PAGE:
Am I Still A Modern Day Feminist If I Want A House & A Baby?


I am only 2 months away from my 30th birthday and it finally hit me this past week: the urge to have babies, settle down, buy a house, and be domestic. All my life, ever since I can remember I have been solely career driven and very ambitious. Sure, I have been in relationships, but my drive to succeed has always played a huge role and I have never given up any of my dreams for a guy.

My dad always gave me that advice and it has resonated with me deeply. For the past 10 years, working in Television in both Australia and Hollywood has meant a lot of dedication and focus with plenty of rewards both personally and professionally.

I was never one of those girls who planned her wedding from way back when, picked out her dress and kept it in a “wedding book” or sorted through my iTunes to compile a ‘walk down the aisle’ list before even meeting Mr. right. I would sometimes wonder when the mothering urge would hit me, but it was always a fleeting thought. I dismissed it by saying “oh some time in my 30s would be a good time I guess.”

Well, here they are, my 30s. Looming on the horizon with much intensity and (i like to think, optimistically) promise. Perhaps now that the 3rd decade of my existence is no longer a far away dream but a close reality, the urge has started to kick in. I want to have a baby, I want to be able to buy a house, I want to create memories and share my life with a family I can call my own. It’s a vicious cycle, however. To buy a house and be able to take care of a baby by potentially not working for a while (with my Mr. Right, obvs) I need to have saved up a decent amount of money. To have a decent amount of money I need to work more, none of this freelance gig-to-gig working, I mean serious, full time contract, health benefits, salary working. So I have to keep working for a while longer which means that domestic dream is put off yet again…sigh.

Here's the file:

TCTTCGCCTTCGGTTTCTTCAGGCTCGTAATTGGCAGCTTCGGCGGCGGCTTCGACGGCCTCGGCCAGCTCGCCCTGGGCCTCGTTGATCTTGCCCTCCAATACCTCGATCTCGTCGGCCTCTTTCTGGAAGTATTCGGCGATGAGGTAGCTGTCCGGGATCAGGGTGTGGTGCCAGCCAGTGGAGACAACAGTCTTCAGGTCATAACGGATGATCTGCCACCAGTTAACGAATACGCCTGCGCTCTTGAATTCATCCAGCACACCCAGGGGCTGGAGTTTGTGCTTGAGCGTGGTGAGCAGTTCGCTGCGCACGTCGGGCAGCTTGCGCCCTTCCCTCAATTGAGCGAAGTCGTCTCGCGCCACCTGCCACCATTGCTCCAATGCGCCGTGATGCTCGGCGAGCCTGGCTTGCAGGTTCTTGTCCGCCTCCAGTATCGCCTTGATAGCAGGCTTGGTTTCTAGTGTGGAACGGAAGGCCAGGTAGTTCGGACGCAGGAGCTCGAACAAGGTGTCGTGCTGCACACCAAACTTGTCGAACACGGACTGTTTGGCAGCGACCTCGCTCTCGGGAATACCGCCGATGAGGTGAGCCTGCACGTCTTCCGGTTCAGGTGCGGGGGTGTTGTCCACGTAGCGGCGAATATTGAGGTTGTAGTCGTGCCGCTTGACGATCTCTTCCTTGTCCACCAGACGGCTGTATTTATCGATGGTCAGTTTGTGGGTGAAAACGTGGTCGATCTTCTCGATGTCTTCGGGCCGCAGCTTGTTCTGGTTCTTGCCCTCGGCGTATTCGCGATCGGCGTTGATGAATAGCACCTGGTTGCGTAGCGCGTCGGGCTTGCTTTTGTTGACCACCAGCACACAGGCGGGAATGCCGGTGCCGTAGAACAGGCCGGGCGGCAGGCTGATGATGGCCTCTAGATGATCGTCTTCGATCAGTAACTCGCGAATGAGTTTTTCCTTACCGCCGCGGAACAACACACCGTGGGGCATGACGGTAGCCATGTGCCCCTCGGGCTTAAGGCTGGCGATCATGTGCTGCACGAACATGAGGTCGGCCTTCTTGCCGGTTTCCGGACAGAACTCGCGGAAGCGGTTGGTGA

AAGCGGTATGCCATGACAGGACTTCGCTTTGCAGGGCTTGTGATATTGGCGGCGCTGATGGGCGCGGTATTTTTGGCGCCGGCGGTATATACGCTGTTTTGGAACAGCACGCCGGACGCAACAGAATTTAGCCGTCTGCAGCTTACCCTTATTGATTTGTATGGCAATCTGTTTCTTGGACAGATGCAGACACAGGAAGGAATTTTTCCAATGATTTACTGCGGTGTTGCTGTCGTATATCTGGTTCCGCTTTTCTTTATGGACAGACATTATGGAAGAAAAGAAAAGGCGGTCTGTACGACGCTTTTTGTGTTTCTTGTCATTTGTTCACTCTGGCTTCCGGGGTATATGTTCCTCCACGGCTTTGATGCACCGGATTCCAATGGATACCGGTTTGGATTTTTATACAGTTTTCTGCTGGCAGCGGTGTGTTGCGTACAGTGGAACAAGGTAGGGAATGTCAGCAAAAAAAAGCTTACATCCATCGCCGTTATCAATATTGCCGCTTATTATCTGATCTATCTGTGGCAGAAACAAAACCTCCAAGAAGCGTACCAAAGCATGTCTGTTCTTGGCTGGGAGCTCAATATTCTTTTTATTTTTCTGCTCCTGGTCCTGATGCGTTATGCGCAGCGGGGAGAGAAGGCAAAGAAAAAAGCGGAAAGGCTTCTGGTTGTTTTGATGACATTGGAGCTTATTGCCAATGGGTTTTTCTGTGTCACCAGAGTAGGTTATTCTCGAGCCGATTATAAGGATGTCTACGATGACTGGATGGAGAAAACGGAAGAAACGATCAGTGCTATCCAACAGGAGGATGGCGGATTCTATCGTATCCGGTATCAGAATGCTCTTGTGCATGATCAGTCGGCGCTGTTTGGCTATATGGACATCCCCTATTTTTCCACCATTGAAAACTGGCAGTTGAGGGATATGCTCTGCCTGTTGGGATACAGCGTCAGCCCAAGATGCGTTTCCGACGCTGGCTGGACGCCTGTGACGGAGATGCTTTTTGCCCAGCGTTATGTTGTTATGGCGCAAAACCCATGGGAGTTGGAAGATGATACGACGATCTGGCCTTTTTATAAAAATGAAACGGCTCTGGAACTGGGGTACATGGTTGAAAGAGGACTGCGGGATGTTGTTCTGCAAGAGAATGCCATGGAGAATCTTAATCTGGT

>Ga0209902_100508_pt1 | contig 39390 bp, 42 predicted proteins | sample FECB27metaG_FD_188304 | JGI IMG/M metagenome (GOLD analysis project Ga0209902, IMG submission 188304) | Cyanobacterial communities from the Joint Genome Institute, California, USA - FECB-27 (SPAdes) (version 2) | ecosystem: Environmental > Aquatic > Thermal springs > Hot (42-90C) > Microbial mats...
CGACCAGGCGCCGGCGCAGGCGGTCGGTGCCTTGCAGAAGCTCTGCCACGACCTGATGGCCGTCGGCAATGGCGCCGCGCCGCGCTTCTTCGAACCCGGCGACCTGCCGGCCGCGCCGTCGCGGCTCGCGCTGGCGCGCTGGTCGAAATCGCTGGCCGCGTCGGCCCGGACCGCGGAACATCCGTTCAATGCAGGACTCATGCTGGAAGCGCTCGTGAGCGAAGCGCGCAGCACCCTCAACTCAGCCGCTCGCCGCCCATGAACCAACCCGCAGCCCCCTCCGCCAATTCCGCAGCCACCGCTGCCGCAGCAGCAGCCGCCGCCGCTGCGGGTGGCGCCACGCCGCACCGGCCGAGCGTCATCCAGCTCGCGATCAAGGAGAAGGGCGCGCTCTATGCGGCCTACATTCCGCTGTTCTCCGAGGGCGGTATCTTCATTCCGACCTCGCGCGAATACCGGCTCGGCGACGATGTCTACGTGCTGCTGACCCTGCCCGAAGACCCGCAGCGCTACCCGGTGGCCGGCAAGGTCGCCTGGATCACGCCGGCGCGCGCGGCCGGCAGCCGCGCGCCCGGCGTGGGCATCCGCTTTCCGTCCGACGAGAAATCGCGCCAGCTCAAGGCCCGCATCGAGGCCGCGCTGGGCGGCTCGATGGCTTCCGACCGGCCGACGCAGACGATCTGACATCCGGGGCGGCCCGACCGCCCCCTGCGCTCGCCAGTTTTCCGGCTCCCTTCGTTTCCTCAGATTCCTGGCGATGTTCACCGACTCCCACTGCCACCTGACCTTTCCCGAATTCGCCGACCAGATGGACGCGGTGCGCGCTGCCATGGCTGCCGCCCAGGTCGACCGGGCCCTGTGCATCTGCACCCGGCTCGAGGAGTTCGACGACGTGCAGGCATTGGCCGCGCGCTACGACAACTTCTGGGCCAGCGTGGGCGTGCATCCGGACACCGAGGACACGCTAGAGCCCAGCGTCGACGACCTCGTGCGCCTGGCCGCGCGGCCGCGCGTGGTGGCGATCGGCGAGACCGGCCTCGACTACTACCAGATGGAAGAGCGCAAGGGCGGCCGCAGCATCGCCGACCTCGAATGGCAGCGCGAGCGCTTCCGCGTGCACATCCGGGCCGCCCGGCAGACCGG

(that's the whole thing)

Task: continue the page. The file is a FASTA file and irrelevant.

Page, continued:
I have always prided myself for being a true woman of the 2000s, a career girl who has created her own opportunities, had the hutzpah and bravery to switch it up and move countries at the age of 24, and gain a great reputation for my talents within the entertainment industry from those I worked with. I have always been very forward thinking and turned up my nose at the traditional female urges thinking that we as a gender aren’t realizing our full potential and the world misses out on what we have to offer if we simply retreat into stereotypes.

So now that my natural instincts for having a family are kicking in, does it mean I am doing a disservice to the greater feminist movement? Am I one of those girls taking step back because of the next stage of desires that I would like to pursue?

Can I truly have both? When I look at women like Marissa Mayer, Yahoo! CEO who was appointed while 28 weeks pregnant, it gives me hope. But it’s also a rare case. I recently read an interview with Natalie Massanet, the millionaire entrepreneur who created the luxury women’s online fashion store She says creating the site, while also pregnant, was the biggest mistake of her life and she will never do it again. She chalks it up to crazy hormones which gave her the idea that she could start a business while preparing for the birth of her first offspring. To hear her say she “deeply regrets” doing this leaves me scratching my head.